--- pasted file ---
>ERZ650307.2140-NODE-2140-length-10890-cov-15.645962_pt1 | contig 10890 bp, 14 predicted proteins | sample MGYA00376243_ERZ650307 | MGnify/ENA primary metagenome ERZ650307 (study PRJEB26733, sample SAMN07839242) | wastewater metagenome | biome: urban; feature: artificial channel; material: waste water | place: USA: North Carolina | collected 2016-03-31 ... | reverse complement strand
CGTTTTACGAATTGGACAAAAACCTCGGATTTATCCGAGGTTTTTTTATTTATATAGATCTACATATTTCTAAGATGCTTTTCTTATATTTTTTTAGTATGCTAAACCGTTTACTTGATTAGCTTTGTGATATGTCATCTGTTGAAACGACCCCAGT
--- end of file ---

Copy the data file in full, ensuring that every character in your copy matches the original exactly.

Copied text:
>ERZ650307.2140-NODE-2140-length-10890-cov-15.645962_pt1 | contig 10890 bp, 14 predicted proteins | sample MGYA00376243_ERZ650307 | MGnify/ENA primary metagenome ERZ650307 (study PRJEB26733, sample SAMN07839242) | wastewater metagenome | biome: urban; feature: artificial channel; material: waste water | place: USA: North Carolina | collected 2016-03-31 ... | reverse complement strand
CGTTTTACGAATTGGACAAAAACCTCGGATTTATCCGAGGTTTTTTTATTTATATAGATCTACATATTTCTAAGATGCTTTTCTTATATTTTTTTAGTATGCTAAACCGTTTACTTGATTAGCTTTGTGATATGTCATCTGTTGAAACGACCCCAGT